Tiffany Della Vedova
So you bought a bunch of devices to launch your 21st century learning journey this school year…now what? Visionary school leaders around the world have taken the steps over the months leading up to and through summer to put into place a plan for blended learning success. Having worked with several such schools this year, I have witnessed the enthusiasm, foresight, and effort on behalf of school leaders. The main work of the summer involved network preparation, LMS implementation, Google Apps or Office 365 setup, device readiness, digital curriculum selection, and (thankfully) a significant amount of teacher training for many schools.
While this foundational work is essential, it is insufficient on its own. As leaders, we must work to adapt our leadership mindset and tools to fit the new environment we have helped to establish. When I had the good fortune to spend time with school leaders this summer in preparation for the coming school year, we discussed the following leadership strategies which will help foster a culture of responsibility and support for teachers, students, and parents.
Embrace a Fail-Forward Mentality
At the top of this list is something easier said than done. As leaders, we are on the receiving end of complaints from parents whose children may have misused the new app or tool in the wrong way or from students hurt by a wayward online interaction with peers. It is tempting to put up tight restrictions around application use so as to avoid any situations like this. However, this approach will counteract the tinkering mindset teachers we must nurture in teachers as they build their blended learning repertoire. If teachers feel under-appreciated or criticized for trying new approaches, they will revert to the safe practices of yesterday.
Build Partnerships with Parents
It is natural for parents to feel unsettled about a shift in the learning environment, even if they support the vision and rationale. To help parents feel supported, look for opportunities to discuss the shared goal of guided exploration of the digital world and the benefit of having children make mistakes within the school-supported environment. If parents are aware of what collaboration and discussion applications are in use, and the benefit of correcting mishaps while adults have eyes on these spaces, they will feel more comfortable. Inviting parents in for learning events, especially those where their children teach them about their favorite digital apps and tools, can be a great way to build parent partnerships.
Smart Parents: Parenting for Powerful Learning is a resource for guide parents and educators for creating and advocating for powerful, student-centered learning experiences for students.
Class & Home Contracts
A class contract created by teachers and students to set forth the agreed upon responsibilities and behaviors will help to establish the ground rules for responsible use. With tools like GAFE, students can collaborate across classes through their grade levels or even beyond in the creation of such an oath. Taking this a step further to help families collaborate with their children in the creation of a techie family code can further augment parent partnerships by providing parents with a tool to help foster digital responsibility at home.Several next-gen learning platforms now include robust social elements are changing the game when it comes to educator, EdLeader, student and parent communication.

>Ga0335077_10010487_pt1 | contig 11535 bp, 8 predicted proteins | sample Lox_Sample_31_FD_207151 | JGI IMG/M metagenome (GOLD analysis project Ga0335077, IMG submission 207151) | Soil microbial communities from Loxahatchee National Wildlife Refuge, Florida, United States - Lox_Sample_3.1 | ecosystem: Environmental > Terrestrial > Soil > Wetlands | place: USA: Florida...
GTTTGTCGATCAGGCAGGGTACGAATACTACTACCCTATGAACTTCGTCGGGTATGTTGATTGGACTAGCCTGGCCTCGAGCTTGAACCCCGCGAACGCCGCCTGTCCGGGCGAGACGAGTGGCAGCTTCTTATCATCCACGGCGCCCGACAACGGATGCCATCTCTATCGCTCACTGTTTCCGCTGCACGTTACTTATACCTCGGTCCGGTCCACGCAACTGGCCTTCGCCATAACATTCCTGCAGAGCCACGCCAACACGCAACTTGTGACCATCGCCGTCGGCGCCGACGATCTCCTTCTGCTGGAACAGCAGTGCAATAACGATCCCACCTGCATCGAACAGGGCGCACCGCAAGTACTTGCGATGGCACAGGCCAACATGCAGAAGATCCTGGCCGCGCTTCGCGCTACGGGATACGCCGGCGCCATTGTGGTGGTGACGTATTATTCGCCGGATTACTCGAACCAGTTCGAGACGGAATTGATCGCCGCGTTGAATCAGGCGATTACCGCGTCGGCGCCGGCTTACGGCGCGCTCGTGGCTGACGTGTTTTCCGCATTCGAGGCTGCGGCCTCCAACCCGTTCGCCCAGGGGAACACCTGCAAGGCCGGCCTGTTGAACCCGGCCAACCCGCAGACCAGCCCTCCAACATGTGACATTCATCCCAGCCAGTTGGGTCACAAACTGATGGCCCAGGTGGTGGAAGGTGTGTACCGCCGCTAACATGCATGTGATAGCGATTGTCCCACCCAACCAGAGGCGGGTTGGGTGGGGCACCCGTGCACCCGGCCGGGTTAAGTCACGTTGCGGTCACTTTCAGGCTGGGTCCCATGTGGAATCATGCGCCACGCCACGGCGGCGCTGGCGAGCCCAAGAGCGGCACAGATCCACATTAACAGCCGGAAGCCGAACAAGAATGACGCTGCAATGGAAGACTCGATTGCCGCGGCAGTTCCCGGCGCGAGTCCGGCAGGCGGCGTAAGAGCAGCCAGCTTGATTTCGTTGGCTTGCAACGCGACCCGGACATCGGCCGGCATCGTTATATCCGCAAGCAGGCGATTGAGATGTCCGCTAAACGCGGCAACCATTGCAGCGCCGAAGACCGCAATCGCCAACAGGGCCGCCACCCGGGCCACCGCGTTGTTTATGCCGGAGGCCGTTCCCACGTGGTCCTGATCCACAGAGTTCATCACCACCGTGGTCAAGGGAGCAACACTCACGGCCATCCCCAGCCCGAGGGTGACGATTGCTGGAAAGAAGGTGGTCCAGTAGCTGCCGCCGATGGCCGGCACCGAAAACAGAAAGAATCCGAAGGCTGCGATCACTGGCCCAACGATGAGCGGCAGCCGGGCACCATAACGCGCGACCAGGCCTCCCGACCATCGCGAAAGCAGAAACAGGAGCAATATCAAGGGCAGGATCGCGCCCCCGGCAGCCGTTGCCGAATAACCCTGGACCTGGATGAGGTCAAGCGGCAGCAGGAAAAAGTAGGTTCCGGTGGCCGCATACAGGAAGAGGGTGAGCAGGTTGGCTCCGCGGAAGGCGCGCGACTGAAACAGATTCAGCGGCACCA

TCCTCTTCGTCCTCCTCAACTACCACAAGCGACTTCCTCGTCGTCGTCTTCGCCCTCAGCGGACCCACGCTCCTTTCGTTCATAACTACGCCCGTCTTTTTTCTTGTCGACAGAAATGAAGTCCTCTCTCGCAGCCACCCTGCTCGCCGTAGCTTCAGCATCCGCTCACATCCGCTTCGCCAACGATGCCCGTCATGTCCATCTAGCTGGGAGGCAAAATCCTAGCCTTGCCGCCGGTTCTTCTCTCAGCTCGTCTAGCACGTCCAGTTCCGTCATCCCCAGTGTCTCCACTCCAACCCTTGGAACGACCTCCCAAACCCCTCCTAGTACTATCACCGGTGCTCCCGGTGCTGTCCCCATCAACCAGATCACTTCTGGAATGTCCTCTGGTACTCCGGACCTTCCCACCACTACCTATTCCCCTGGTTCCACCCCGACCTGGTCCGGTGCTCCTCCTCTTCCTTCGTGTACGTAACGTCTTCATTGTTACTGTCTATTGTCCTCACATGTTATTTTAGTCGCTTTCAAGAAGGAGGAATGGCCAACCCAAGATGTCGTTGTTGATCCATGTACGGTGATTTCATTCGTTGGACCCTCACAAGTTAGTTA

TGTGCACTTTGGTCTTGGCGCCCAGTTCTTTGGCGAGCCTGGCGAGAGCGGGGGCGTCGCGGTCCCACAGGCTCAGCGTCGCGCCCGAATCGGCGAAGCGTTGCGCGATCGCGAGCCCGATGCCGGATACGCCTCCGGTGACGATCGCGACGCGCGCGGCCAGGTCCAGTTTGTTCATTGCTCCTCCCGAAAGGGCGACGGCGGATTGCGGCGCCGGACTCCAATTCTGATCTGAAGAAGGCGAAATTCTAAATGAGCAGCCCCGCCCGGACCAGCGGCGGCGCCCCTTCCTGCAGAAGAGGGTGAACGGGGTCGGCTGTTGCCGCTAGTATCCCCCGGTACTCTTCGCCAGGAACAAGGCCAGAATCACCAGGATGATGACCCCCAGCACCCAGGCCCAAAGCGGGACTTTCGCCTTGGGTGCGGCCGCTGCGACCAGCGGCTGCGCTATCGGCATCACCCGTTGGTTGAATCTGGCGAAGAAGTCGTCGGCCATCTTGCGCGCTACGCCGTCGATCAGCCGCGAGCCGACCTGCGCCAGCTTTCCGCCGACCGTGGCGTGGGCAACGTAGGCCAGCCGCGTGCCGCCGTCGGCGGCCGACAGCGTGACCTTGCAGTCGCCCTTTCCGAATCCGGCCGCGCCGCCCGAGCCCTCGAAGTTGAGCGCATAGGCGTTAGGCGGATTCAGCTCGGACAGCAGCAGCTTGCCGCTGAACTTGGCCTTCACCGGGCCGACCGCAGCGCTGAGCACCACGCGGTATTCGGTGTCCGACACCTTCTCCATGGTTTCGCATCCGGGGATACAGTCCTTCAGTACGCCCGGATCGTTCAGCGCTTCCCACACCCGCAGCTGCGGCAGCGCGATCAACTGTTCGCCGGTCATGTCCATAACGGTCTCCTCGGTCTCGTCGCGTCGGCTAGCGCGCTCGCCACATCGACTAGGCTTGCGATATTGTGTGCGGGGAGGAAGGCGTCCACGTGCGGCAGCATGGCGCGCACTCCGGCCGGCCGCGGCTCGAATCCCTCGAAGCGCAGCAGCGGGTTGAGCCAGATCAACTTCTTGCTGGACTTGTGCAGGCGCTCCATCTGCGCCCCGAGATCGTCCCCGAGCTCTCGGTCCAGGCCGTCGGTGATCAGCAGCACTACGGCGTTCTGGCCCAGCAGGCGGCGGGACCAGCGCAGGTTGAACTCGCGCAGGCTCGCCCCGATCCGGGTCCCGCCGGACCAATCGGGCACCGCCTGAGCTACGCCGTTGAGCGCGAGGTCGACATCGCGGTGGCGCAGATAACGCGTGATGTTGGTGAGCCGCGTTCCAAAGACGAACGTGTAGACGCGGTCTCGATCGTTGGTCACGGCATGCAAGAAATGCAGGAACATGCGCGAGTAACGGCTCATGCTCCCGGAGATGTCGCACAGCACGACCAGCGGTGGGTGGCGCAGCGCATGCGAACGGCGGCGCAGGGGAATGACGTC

Celebrate Early & Often
At the beginning of the year, look for opportunities to celebrate with teachers making strides in their digital classrooms. Encourage sharing of new practices at faculty meetings where teachers can be authentically recognized for their efforts. It is important to celebrate both the successes and the fail-forward moments. Years ago, I met a school leader who celebrated the biggest failed lesson of each month by awarding the teacher with a golden plunger. The golden plunger was the most coveted prize as a recognition of innovative and iterative practices.
Embed & Personalize Teacher PD
Too often teachers are firehosed with information in August and then are left thirsting for knowledge throughout the year. This approach is ineffective, but there have been few other options until recently. In my work with schools this summer, I have helped to introduce teachers to the Redbird Professional Learning platform. Dedicated to building this tool with teachers and leaders in mind, Redbird engaged me as a thought partner in its design. What came out of the partnership with Stanford University and Redbird is what I believe will become the new standard for professional development, allowing teachers to collaborate and learn throughout the year. Whether we use a tool such as this one or another approach to embed PD, it is important that we provide a way through which teachers can back their iterative practices with knowledge.
Educators and EdLeaders deserve programs that prepare and develop school and district leaders who will create and sustain deeper learning environments. This was the focus of Preparing Leaders for Deeper Learning that explored the need for deeper, blended, competency-based learning environments for PD.
When you talk with amazing teachers about their practice, a unifying thread is their commitment to encouraging and inspiring students. This is true of exemplar leaders in their relationship with teachers too. Beyond curriculum and devices, the ongoing teacher support and modeling of flexibility will powerfully transform a culture. Having set our GPS to 21st century learning, we must pack our bags with 21st century leadership tools as we embark on this year’s learning adventure.
For more check out:
- EdLeaders as Lead Communicators
- 10 Next Steps for EdLeaders: The Advanced Course
- 7 Things EdLeaders Should Do
Tiffany Della Vedova is Head of Upper School at The Mandell School. Follow Tiffany on Twitter, @TeachOnTheEdge.